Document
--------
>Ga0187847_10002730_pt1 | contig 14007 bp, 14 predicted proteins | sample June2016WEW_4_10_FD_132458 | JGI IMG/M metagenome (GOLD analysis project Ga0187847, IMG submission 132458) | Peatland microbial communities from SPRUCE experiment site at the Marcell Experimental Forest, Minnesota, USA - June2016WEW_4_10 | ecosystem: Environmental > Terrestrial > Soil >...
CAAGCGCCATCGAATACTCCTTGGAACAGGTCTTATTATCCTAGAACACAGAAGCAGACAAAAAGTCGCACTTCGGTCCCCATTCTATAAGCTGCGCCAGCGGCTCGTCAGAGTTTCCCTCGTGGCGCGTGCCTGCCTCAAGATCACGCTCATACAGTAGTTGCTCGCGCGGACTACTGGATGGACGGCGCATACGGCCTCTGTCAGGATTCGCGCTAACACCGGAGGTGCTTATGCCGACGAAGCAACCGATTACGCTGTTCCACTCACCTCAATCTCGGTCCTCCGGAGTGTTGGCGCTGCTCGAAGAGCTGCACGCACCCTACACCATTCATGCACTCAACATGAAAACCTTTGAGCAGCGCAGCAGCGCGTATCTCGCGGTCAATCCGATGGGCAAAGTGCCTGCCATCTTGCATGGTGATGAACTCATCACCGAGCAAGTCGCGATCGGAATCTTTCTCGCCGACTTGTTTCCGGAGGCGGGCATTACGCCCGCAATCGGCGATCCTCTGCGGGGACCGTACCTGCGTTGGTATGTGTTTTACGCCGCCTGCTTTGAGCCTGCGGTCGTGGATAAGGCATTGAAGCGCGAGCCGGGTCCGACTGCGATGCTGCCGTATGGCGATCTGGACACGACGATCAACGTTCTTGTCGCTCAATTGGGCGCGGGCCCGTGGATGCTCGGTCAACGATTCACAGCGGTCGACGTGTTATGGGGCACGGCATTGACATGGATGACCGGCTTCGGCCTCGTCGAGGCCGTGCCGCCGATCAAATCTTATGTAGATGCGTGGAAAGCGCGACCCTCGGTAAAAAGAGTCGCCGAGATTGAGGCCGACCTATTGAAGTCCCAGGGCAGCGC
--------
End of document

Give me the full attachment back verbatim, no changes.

>Ga0187847_10002730_pt1 | contig 14007 bp, 14 predicted proteins | sample June2016WEW_4_10_FD_132458 | JGI IMG/M metagenome (GOLD analysis project Ga0187847, IMG submission 132458) | Peatland microbial communities from SPRUCE experiment site at the Marcell Experimental Forest, Minnesota, USA - June2016WEW_4_10 | ecosystem: Environmental > Terrestrial > Soil >...
CAAGCGCCATCGAATACTCCTTGGAACAGGTCTTATTATCCTAGAACACAGAAGCAGACAAAAAGTCGCACTTCGGTCCCCATTCTATAAGCTGCGCCAGCGGCTCGTCAGAGTTTCCCTCGTGGCGCGTGCCTGCCTCAAGATCACGCTCATACAGTAGTTGCTCGCGCGGACTACTGGATGGACGGCGCATACGGCCTCTGTCAGGATTCGCGCTAACACCGGAGGTGCTTATGCCGACGAAGCAACCGATTACGCTGTTCCACTCACCTCAATCTCGGTCCTCCGGAGTGTTGGCGCTGCTCGAAGAGCTGCACGCACCCTACACCATTCATGCACTCAACATGAAAACCTTTGAGCAGCGCAGCAGCGCGTATCTCGCGGTCAATCCGATGGGCAAAGTGCCTGCCATCTTGCATGGTGATGAACTCATCACCGAGCAAGTCGCGATCGGAATCTTTCTCGCCGACTTGTTTCCGGAGGCGGGCATTACGCCCGCAATCGGCGATCCTCTGCGGGGACCGTACCTGCGTTGGTATGTGTTTTACGCCGCCTGCTTTGAGCCTGCGGTCGTGGATAAGGCATTGAAGCGCGAGCCGGGTCCGACTGCGATGCTGCCGTATGGCGATCTGGACACGACGATCAACGTTCTTGTCGCTCAATTGGGCGCGGGCCCGTGGATGCTCGGTCAACGATTCACAGCGGTCGACGTGTTATGGGGCACGGCATTGACATGGATGACCGGCTTCGGCCTCGTCGAGGCCGTGCCGCCGATCAAATCTTATGTAGATGCGTGGAAAGCGCGACCCTCGGTAAAAAGAGTCGCCGAGATTGAGGCCGACCTATTGAAGTCCCAGGGCAGCGC